Depreciation of the Tongan Pa'anga

The value of the Tongan pa’anga, and the Reserve Bank exchange rate policy supports the conflicting objectives of maintaining:

  • adequate foreign reserves of at least 3-4 months of imports; and
  • a low, stable inflation rate below the 6-8 per cent reference range.

The Reserve Bank monitors pa’anga exchange rate movements, to ensure the country’s balance of payments position and price stability align with these objectives. Carefully balancing the advantages for both recipients and remitters of foreign exchange aims to support macroeconomic stability.

Consistent with policies of other Pacific island countries, the pa’anga exchange rate is pegged to a basket of currencies comprising of its major trading partners. Movements in the pa’anga would depend on the movements in the currencies in the basket and their weights within the basket.

NRBT PR061014.bmpWhile depreciation in the pa’anga disadvantages remitters of foreign exchange, it benefits recipients, such as tourism, export businesses, and individuals who receive remittances. An increase in the costs of imported goods and services, in theory, contributes to a rise in the imported component of inflation. The pa’anga has depreciated against the US dollar, Australian dollar and New Zealand dollar by 2.6 per cent, 40.9 per cent and 49.9 per cent respectively over the 14 years from 2000. The nominal effective exchange rate index fell 11.9 per cent over the past 12 years, also implying a depreciation of the pa’anga against its major trading partners. Despite the depreciation of the pa’anga against major trading partners, the headline inflation rate has fallen from its volatile highs over the same period, including a peak of 13.9 per cent in 2003, to 2.5 per cent in August 2014. While this reflects various external factors such as the global financial crisis, low inflation justifies the continuation of the NRBT’s exchange rate policy.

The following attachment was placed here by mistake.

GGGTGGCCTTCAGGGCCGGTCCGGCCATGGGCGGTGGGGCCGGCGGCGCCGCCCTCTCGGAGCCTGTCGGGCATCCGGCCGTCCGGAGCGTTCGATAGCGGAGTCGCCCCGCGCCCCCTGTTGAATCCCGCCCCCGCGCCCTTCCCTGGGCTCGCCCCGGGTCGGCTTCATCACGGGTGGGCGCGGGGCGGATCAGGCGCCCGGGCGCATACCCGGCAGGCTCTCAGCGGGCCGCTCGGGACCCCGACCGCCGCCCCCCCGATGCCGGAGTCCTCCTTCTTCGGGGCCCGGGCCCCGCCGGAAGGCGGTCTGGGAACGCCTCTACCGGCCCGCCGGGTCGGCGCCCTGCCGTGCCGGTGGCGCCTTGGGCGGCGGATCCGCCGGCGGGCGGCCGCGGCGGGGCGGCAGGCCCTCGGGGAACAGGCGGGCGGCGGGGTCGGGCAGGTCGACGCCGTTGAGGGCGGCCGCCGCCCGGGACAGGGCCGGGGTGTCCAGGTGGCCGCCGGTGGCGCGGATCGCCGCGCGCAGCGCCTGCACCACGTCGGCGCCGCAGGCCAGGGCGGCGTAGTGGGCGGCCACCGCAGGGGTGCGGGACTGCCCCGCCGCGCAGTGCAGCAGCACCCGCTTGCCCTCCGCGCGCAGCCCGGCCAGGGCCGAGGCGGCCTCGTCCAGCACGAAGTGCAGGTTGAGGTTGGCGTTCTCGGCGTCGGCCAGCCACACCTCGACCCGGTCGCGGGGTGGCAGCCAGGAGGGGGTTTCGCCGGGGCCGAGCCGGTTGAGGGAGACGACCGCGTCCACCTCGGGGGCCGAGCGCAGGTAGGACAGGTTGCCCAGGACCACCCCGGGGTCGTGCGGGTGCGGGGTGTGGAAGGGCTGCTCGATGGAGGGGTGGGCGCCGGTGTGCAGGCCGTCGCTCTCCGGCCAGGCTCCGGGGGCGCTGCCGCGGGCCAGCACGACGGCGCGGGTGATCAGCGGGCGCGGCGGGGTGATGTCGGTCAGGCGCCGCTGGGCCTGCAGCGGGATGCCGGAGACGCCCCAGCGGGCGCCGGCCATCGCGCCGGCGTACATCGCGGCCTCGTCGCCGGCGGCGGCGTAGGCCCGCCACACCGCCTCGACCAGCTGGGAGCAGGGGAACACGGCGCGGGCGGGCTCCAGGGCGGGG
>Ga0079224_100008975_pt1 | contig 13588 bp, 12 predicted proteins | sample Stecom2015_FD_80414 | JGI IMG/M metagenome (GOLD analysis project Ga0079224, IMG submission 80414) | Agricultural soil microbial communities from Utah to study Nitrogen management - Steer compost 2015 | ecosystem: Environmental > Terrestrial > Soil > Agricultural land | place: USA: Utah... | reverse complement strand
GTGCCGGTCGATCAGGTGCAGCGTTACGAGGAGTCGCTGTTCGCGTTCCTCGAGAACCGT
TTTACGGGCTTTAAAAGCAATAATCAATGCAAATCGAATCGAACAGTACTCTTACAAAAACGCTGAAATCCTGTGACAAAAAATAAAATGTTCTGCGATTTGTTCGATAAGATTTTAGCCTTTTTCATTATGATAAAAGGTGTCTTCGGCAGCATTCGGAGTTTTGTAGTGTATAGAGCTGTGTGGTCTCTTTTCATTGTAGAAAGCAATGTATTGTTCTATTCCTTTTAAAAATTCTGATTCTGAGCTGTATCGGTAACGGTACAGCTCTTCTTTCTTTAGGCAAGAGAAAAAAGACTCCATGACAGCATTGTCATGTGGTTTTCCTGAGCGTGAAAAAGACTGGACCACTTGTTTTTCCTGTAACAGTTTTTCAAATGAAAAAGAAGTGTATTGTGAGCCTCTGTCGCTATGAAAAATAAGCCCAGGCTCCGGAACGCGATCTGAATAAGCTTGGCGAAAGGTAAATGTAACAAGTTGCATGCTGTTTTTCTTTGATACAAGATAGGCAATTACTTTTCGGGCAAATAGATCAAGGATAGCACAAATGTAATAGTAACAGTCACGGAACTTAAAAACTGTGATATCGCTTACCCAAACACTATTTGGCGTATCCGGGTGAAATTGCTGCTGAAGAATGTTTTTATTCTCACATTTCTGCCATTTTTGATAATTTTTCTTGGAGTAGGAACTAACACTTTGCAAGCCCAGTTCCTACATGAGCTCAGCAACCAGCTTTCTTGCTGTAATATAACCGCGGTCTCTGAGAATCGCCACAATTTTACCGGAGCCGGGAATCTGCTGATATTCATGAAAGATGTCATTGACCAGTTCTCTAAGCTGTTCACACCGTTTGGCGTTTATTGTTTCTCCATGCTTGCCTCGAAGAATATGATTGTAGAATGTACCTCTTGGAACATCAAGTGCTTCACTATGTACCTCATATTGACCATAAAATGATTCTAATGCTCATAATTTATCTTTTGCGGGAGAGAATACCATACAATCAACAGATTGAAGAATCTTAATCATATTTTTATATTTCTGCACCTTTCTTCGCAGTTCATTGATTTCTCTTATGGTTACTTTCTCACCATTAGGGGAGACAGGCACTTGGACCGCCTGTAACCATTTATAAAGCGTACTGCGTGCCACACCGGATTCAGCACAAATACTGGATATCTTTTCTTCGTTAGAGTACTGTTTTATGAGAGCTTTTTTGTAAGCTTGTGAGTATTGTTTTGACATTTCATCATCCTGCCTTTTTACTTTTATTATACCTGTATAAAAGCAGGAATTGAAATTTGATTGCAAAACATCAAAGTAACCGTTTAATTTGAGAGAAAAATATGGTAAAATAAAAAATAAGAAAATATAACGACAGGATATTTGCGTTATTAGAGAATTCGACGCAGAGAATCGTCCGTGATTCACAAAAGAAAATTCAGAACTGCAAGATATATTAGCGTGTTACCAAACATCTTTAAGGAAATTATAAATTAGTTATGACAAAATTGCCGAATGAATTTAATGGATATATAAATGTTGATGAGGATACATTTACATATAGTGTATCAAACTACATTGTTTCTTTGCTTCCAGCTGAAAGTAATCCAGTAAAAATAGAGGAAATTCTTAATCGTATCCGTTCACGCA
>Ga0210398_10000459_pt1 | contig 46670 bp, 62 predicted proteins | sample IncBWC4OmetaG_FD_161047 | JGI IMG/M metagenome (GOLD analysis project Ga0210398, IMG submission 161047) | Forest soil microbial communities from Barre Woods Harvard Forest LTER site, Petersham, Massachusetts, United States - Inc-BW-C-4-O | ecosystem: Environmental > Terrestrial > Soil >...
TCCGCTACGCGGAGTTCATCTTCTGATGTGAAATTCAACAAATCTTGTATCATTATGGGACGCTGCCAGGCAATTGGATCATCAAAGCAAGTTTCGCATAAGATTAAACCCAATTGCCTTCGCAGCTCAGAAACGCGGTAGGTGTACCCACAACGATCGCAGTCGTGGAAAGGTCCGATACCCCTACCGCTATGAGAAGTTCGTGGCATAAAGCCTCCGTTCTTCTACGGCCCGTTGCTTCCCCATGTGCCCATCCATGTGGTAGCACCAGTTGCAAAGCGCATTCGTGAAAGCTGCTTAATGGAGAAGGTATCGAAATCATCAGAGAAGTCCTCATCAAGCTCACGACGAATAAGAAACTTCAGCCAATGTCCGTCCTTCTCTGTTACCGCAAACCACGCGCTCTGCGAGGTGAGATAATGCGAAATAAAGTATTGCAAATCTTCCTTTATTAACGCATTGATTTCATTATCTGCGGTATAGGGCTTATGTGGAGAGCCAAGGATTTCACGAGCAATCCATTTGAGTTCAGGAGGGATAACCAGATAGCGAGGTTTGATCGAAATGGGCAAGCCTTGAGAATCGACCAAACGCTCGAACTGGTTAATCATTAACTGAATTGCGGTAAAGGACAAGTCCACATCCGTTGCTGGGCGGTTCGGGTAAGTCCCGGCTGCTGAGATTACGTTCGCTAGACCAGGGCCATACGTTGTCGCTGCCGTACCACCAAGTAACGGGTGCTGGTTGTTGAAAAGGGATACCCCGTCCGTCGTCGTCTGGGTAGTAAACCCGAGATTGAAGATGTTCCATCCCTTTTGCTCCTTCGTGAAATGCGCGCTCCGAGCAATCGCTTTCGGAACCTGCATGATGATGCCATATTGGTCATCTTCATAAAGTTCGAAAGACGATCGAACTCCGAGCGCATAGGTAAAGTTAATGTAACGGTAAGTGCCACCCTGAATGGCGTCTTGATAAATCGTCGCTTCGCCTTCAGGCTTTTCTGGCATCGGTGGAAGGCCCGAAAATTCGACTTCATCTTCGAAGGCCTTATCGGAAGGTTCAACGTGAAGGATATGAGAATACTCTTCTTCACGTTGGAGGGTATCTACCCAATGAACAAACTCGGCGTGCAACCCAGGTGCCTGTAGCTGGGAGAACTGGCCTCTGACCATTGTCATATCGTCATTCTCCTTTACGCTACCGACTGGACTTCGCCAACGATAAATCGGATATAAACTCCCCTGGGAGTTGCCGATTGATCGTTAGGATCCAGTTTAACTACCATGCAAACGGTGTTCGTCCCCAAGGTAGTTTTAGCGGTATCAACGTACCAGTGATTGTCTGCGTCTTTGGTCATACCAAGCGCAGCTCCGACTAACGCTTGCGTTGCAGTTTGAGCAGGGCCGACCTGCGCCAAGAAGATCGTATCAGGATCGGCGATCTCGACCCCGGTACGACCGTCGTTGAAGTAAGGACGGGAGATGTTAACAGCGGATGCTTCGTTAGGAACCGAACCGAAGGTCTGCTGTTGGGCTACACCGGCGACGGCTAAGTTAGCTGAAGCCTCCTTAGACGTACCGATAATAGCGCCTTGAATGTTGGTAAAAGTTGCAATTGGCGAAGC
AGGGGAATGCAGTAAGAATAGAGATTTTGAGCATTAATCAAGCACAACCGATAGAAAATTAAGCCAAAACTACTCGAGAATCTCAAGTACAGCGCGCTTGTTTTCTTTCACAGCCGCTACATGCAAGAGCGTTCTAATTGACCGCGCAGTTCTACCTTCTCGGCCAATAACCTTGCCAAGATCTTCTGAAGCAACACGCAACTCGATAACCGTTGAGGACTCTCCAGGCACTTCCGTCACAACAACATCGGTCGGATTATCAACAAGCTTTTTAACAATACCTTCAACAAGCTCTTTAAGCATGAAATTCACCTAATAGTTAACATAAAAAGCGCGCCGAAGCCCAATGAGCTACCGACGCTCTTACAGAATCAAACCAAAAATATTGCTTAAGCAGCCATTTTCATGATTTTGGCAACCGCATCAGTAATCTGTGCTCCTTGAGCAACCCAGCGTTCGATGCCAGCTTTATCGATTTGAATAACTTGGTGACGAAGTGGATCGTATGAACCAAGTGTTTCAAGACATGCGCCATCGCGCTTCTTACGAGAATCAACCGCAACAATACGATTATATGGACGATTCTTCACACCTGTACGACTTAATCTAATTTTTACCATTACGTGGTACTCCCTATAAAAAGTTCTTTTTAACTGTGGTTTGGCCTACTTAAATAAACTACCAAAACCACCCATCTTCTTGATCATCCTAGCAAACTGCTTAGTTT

In early 2001, the Australian dollar fell below US$0.50 then rose to almost US$1.10 in 2011. In September 2014, the Australian dollar stood at US$0.89. The New Zealand dollar rose from a low of US$0.39 in 2000 to US$0.80 in September 2014. The strong appreciation in the Australian dollar and the New Zealand dollar during the 14-year period (18 September 2000 to 18 September 2014) of 63 per cent and 93 per cent respectively have exacerbated the depreciation in the pa’anga against these currencies. The depreciation has been managed such that it maintains price stability, while encouraging Tongan export industries and remittances, to the benefit of the broader economy.

At the end of August 2014, the foreign reserves level was at T$283.9 million, equivalent to 9.0 months of imports - a record high. At the same time, inflation rose by 2.5 per cent over the year to August, well below the Reserve Bank’s reference range of 6-8 per cent. The Reserve Bank is of the view that the pa’anga is at an appropriate value to achieve the objectives of maintaining an adequate foreign reserves level and low, stable inflation over the near-term.

For further details, please contact:

National Reserve Bank of Tonga
Telephone: (676) 24057 | Fax: (676) 24201
Email: This email address is being protected from spambots. You need JavaScript enabled to view it.

For media: Press Release in English

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